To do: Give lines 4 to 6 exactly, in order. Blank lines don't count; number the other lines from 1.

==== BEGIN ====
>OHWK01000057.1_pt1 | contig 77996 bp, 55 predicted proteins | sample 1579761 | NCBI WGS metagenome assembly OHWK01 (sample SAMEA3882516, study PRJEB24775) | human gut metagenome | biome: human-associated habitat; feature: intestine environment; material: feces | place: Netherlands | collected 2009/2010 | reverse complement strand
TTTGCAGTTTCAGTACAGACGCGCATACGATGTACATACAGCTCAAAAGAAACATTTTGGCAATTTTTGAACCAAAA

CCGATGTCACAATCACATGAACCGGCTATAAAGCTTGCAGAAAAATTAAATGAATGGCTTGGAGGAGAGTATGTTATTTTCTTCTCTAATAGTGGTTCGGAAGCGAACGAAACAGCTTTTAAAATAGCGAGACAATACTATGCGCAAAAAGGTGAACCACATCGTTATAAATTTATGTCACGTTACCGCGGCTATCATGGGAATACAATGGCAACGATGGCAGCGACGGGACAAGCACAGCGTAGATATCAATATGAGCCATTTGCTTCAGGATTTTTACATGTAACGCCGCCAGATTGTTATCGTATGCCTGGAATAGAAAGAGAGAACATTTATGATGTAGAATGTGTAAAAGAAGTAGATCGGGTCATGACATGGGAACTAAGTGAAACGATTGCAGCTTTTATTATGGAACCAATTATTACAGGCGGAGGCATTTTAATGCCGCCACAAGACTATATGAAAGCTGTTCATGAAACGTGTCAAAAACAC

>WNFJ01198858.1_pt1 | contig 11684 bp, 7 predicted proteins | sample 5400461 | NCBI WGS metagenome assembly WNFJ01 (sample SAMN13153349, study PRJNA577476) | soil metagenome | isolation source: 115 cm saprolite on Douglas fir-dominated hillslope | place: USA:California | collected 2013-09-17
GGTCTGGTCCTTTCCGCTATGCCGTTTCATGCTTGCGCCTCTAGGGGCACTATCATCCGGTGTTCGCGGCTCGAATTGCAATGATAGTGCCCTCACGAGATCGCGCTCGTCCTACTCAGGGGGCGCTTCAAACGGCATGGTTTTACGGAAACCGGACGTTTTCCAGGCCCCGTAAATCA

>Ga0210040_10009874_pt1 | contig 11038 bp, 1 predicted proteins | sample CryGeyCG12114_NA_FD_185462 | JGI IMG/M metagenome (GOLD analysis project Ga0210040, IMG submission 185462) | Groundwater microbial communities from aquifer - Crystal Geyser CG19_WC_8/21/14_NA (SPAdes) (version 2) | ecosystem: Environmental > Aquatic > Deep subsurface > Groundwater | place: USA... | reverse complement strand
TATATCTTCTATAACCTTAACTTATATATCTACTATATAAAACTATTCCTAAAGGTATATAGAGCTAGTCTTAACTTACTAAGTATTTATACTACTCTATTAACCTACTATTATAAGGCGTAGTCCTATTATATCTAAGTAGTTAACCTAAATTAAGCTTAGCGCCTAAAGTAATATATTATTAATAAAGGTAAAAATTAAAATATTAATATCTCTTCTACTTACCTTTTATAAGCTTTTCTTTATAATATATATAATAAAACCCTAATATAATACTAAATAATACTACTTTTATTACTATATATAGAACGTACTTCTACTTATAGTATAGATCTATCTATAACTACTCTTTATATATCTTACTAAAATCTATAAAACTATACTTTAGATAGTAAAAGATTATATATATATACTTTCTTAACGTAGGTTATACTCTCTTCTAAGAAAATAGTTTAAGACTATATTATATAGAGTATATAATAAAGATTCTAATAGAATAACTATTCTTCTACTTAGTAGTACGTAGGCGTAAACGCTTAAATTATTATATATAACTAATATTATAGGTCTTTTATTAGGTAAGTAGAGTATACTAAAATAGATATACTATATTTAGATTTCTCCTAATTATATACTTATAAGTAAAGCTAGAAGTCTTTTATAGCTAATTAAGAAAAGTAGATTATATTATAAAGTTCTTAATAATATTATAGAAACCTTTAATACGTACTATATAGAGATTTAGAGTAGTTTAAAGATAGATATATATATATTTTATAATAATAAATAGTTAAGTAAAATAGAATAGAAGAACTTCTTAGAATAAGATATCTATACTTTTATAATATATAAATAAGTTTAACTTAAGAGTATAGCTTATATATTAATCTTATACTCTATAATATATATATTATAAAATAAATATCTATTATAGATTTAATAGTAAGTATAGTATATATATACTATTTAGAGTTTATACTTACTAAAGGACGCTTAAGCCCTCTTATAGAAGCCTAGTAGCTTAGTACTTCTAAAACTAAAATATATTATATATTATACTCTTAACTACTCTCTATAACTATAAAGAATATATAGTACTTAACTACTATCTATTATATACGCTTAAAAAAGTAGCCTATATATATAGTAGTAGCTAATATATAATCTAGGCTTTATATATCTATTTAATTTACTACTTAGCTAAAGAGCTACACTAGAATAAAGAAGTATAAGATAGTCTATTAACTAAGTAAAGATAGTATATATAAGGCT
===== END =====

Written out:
>WNFJ01198858.1_pt1 | contig 11684 bp, 7 predicted proteins | sample 5400461 | NCBI WGS metagenome assembly WNFJ01 (sample SAMN13153349, study PRJNA577476) | soil metagenome | isolation source: 115 cm saprolite on Douglas fir-dominated hillslope | place: USA:California | collected 2013-09-17
GGTCTGGTCCTTTCCGCTATGCCGTTTCATGCTTGCGCCTCTAGGGGCACTATCATCCGGTGTTCGCGGCTCGAATTGCAATGATAGTGCCCTCACGAGATCGCGCTCGTCCTACTCAGGGGGCGCTTCAAACGGCATGGTTTTACGGAAACCGGACGTTTTCCAGGCCCCGTAAATCA

>Ga0210040_10009874_pt1 | contig 11038 bp, 1 predicted proteins | sample CryGeyCG12114_NA_FD_185462 | JGI IMG/M metagenome (GOLD analysis project Ga0210040, IMG submission 185462) | Groundwater microbial communities from aquifer - Crystal Geyser CG19_WC_8/21/14_NA (SPAdes) (version 2) | ecosystem: Environmental > Aquatic > Deep subsurface > Groundwater | place: USA... | reverse complement strand